When they will even kiss or sing
Beyond the sage's reckoning,
When life to Freedom will attain,
And Freedom in creation reign,
When Light and Shade, no longer single,
In genuine splendor intermingle,
And one in tales and poems sees
The world's eternal histories,—
Then will our whole inverted being
Before a secret word be fleeing.
The gardener, who converses with Henry, is the same old man who had formerly entertained Ofterdingen's father. The young girl, whose name is Cyane, is not his child, but the daughter of the Count of Hohenzollern. She came from the East; and though it was at an early age, yet she can recollect her home. She has long lived a strange life in the mountains, among which she was brought up by her deceased mother. She has lost in early life a brother, and has narrowly escaped death in a vaulted tomb; but an old physician rescued her in some peculiar way. She is gentle, and kind, and very familiar with the supernatural. She tells the poet her history as she had heard it once from her mother. She sends him to a distant cloister, whose monks seem to be a kind of spirit-colony; everything is like a mystic, magic lodge. They are the priests of the holy fire in youthful minds. He hears the distant chant of the brothers; in the church itself, he has a vision. With an old monk Henry converses about death and magic, has presentiment of death — and of the philosopher's stone; visits the cloister-garden and the churchyard, concerning which latter I find the following poem:—
Praise ye now our still carousals,
Gardens, chambers decked so gaily,
Household goods as for espousals,
Our possessions praise.
New guests are coming daily,
Some late, the others early;
On the spacious hearth forever
Glimmereth a new life-blaze.
Thousand vessels wrought with cunning,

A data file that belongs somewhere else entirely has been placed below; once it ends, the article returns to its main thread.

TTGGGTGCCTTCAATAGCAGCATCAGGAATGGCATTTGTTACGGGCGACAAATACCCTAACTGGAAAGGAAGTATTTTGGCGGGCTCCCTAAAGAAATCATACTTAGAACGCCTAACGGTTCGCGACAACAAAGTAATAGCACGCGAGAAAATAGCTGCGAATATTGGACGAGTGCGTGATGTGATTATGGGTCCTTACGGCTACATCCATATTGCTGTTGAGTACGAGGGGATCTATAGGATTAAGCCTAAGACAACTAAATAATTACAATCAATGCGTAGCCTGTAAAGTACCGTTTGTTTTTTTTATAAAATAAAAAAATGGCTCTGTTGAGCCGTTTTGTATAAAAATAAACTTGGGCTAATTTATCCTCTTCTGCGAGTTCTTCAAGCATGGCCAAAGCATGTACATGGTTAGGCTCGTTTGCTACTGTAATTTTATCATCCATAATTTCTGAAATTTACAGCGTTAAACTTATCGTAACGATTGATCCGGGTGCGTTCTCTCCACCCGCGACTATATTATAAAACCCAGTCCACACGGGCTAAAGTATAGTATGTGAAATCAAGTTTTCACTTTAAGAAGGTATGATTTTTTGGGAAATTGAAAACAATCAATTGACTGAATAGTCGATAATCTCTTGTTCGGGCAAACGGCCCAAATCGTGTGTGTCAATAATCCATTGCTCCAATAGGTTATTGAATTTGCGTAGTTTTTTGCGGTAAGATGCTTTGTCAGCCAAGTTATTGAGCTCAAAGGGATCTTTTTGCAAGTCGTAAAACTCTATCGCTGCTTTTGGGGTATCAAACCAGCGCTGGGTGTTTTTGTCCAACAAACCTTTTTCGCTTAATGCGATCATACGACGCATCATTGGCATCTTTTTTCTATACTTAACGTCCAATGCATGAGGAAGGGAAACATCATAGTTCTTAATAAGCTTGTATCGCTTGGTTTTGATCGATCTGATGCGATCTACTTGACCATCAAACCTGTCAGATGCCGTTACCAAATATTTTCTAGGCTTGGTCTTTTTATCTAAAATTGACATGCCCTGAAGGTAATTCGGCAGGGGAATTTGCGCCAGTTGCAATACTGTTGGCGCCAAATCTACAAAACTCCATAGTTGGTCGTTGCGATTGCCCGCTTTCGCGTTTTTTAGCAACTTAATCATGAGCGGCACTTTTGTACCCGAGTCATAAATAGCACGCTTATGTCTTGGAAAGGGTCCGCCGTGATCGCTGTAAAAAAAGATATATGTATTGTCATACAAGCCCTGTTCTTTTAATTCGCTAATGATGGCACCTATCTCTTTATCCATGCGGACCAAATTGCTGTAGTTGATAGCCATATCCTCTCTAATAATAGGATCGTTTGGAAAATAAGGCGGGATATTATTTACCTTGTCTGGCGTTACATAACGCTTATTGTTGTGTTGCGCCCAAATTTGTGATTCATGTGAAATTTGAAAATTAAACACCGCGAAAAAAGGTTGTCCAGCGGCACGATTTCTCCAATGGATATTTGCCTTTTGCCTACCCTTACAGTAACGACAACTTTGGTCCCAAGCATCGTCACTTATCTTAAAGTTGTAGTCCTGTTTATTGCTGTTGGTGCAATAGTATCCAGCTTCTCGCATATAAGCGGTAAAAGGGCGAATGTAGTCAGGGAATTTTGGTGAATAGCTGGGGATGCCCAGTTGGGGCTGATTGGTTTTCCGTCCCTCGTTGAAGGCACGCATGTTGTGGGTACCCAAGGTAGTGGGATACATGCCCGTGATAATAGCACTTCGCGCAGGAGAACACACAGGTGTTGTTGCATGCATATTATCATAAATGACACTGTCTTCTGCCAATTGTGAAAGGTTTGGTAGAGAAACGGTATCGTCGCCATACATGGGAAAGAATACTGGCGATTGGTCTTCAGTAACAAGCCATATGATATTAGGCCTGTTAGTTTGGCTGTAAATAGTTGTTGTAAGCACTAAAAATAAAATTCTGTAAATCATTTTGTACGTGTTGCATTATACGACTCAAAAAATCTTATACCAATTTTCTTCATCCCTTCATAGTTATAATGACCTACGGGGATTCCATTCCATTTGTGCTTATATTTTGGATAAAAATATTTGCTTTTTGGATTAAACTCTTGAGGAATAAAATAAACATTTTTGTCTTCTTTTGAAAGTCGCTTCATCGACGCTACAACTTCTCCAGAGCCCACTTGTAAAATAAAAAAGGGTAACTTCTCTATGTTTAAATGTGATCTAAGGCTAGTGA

Once bedewed with thousand tears,
Golden rings and spurs and sabres,
Are our treasury;
Many gems of costly mounting
Wist we of in dark recesses,
None can all our wealth be counting,
Counts he even ceaselessly.
Children of a time evanished,
Heroes from the hoary ages,
Starry spirits high excelling,
Graceful women, solemn sages,
Life in all its motley stages,
In one circle here are dwelling,
In the olden world recline.
None is evermore molested;
None who joyously hath feasted,
At our sumptuous table seated,
Wisheth to be gone.
Hushed is sorrow's loud complaining,
Wonders are no longer greeted,
Bitter tears no longer raining,
Hour-glass ever floweth on.
Holy kindness deeply swelling,
In blest contemplation buried,
Heaven in the soul is dwelling
With a cloudless breast;
In our raiment long and flowing
Through spring-meadows are we carried,
Where rude winds are never blowing,
In this land of perfect rest.
Pleasing lure of midnight hours,
Quiet sphere of hidden powers,
Rapture of mysterious pleasure,
These alone our prize;
Ours alone that highest measure,
Where ourselves in streamlets pouring,
Then in dew-drops upward soaring,
Drink we as we flow or rise.
First with us grew life from love;
Closely like the elements
Do we mingle Being's waves,